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Freud postulates that all humans have a death instinct, “an innate and unconscious tendency toward self-destruction”. Critics scoff there is no proof. But there is. Brunch. That is to say, all-you-can-eat brunch with a free-flow option. Too often you have staggered home from one and collapsed in a brunch coma, clinging to life, swearing you will never eat and drink so much again. And then, vital organs rebooted, blood chemistry back to factory settings, you brunch again a week later. It’s not your fault you don’t learn – it’s Freud’s. You’re a victim of his death instinct (gluttony, says your wife). So you find yourself at Zuma, an architecturally stunning Japanese restaurant in Central, on a Sunday at 11am.
Because of COVID, the buffet is down and you are served course after course, any one of which you can order more of (except for your main and dessert). You get the least expensive “signature” drink option, unlimited fills of R de Ruinart NV champagne.
Like the first drop before the deluge, you start with edamame. And then the storm hits, mainly piscine. Everything is at least very good, and most items are excellent. A standout is a citrusy beef tartare served in a small sesame ice-cream cone.
Seared salmon with spicy ponzu is a hit.
Thinly sliced yellowtail with yuzu truffle dressing is extraordinarily delicious. You love the truffle scent and taste, which is perfectly balanced.
There are exquisitely decorated platters of sashimi and sushi. You particularly like the soft-shell crab rolls and the flounder sushi aburi, scored and charred lightly by blowtorch (which imparts a wonderful layer of taste).
The chicken karaage with chilli mayonnaise is outstanding, moist within, crunchy without.
Zuma’s pork gyozas with coriander and spicy wafu sauce are commendably made from scratch, including the skins. Somehow though even these exemplary gyozas do not equal good Chinese dumplings. Cruel to say, Cheung Hing Kee Shanghai Pan-fried Buns stomps these suckers. So do Little Chili’s and Wing Lai Yuen’s house-made potstickers. Liao Za Lie’s pork-dill dumplings deliver the kill shot.
All the mains are excellent. You have the spicy beef tenderloin with sesame, red chilli and sweet soy. You ask for it medium rare and it comes well done. You flag a waiter, who immediately replaces it done right.
Your wife adores her miso-marinated black cod wrapped in hoba leaf, as do you.
Another friend loves her grilled hamachi kama (collar) with lemon and sea salt, though you don’t taste it. You do taste another friend’s roasted Boston lobster with garlic, shiso and ponzu butter, and it’s scrumptious.
All the fish is pristine. Shiso, mint and basil’s precocious sibling, is amply used here. Zuma’s food might be the most beautifully plated in all of Hong Kong.
Dessert is a sculpture of ice and fruits, house-made vanilla and chocolate ice creams (which your wife thinks are exceptional) and a small chocolate lava cake. It’s a visual knockout including opaque crushed ice, transparent ice boulders and flower petals. You’d never order this for dessert at a typical meal, but for brunch, it seems to have just the right festivity, outdoing most other brunch desserts you can think of, which are usually bar-mitzvah level pastry.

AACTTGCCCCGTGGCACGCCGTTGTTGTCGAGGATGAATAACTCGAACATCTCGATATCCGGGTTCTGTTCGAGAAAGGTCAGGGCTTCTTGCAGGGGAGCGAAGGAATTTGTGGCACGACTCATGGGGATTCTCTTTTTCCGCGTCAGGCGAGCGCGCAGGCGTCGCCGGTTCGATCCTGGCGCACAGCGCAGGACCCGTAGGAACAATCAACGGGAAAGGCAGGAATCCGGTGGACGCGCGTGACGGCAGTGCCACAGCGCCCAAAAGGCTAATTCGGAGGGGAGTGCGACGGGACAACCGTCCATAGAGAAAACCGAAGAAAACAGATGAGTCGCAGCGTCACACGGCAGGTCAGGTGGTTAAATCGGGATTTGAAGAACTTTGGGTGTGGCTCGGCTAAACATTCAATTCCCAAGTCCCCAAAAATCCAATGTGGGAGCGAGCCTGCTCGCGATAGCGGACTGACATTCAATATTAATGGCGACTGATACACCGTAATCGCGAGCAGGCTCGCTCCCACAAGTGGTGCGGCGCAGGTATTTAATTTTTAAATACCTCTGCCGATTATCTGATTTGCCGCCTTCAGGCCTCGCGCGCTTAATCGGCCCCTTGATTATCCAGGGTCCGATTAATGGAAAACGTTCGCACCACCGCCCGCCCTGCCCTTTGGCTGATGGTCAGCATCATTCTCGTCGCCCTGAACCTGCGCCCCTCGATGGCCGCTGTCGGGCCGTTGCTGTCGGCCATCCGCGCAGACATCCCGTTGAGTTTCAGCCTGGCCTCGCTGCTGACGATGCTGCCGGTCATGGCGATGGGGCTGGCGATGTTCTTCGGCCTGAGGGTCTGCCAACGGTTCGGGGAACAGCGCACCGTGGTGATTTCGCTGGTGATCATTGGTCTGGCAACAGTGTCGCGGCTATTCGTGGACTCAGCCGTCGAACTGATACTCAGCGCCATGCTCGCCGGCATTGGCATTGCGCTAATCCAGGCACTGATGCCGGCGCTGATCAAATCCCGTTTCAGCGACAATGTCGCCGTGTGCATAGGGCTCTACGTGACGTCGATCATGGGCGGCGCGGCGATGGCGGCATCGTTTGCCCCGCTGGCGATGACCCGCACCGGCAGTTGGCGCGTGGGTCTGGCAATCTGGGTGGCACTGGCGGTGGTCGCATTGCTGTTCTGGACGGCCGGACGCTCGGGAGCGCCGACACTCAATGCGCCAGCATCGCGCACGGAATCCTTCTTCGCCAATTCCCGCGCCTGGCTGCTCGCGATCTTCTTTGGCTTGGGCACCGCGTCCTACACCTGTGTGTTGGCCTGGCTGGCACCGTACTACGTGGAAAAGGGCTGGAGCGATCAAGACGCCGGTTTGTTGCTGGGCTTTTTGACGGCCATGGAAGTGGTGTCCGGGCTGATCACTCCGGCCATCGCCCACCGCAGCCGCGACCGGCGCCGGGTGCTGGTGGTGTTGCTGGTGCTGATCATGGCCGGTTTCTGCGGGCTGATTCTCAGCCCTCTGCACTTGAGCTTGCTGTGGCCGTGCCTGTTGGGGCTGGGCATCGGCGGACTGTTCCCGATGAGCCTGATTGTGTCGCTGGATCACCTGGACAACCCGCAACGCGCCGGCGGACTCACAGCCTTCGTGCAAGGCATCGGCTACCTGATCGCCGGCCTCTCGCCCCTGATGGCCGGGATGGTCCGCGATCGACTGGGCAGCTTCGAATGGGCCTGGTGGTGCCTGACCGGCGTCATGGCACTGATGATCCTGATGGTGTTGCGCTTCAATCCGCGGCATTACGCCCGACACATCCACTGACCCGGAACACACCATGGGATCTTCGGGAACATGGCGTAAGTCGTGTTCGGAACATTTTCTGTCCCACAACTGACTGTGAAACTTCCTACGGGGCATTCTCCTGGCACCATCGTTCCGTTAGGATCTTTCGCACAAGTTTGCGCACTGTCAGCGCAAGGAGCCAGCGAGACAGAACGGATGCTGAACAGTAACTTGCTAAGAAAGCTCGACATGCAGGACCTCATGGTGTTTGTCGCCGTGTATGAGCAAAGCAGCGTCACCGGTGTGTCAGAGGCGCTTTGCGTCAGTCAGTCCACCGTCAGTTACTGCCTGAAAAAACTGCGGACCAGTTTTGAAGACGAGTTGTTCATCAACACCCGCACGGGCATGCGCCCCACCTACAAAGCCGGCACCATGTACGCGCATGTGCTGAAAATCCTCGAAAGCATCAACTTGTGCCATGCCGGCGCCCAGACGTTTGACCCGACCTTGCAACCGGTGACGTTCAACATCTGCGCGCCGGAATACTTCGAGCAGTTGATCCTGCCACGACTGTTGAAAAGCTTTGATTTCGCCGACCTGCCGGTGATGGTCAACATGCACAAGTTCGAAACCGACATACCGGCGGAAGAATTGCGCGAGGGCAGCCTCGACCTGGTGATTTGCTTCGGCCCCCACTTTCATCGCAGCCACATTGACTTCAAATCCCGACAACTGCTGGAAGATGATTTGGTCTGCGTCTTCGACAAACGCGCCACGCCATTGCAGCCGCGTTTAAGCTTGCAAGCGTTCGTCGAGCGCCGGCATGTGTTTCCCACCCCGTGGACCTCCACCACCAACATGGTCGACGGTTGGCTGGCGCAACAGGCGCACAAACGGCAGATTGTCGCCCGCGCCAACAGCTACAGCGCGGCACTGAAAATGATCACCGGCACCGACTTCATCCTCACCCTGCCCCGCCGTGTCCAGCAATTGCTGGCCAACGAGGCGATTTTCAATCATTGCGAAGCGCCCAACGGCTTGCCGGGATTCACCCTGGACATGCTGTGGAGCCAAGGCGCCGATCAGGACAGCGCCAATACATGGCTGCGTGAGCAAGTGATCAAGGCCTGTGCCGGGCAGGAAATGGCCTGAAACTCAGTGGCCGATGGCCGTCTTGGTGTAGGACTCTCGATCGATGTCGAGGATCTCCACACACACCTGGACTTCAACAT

Your champagne lacks finesse, no better than inexpensive Trader Joe’s Prosecco, best for Bellinis and mimosas. But given the price (HK$250 each) and the litres you consume, it’s a good deal. Glasses are swiftly refilled.
When you started the meal, the waiter told you they would bring all the food and you could simply request seconds of any item you liked. What he neglected to mention is that there were optional dishes you could order: cold udon with katsuobushi soup, sweetcorn with shiso butter, grilled pork ribs with spicy-and-sour sauce, shiitake mushrooms with wafu butter. You regret this because you would have liked to try these dishes. Also, your wife isn’t a raw seafood fan (and is allergic to shellfish) and the ribs and udon (which she loves) would have suited her nicely. Had you been told that iced tea was available at no charge, you would have foregone water, which came out to about HK$300 for four. Likewise, you would have enjoyed an Aperol spritz or an Asahi, but you weren’t informed they came with the signature package. Possibly your friends who showed up early had the menu fully explained, not you. You liked your waiter, who was personable (charming and sweet, says your wife) and quite attentive, but think this was a significant oversight.
Had a good microbrew been available, you would have chosen it over the champagne and other drinks listed. You had a Monkey King the other day that would have closed the deal with this chow. If Zuma feels local micro is not authentic, certainly there are Japanese micros they could showcase.
The meal came to a little over HK$2,400 for two including HK$500 for the drink option and a 10% service charge. Given the very high quality of the food, its notable beauty and the hogsheads of champagne consumed, the value for dollar was high. It’s the best brunch you’ve had in Hong Kong.
You return home mid-afternoon and, succumbing to an innate and unconscious tendency toward self-destruction, collapse. You wake up early evening, sleep cycle completely ahoo. It was worth it, but given the strength of your death instinct (gluttony, your wife repeats), perhaps you should avoid this sort of meal in the future. Your wife, Self-Restraint’s favourite daughter, responds by saying she loves brunch and intends to keep going. So you will too.
This is your imperiled restaurant critic, David Greenberg, signing off.
Rating (on a scale of 0 to 5)
Overall value: 4.5
In order to review objectively, David Greenberg does not solicit or accept comped meals and anonymously reviews restaurants.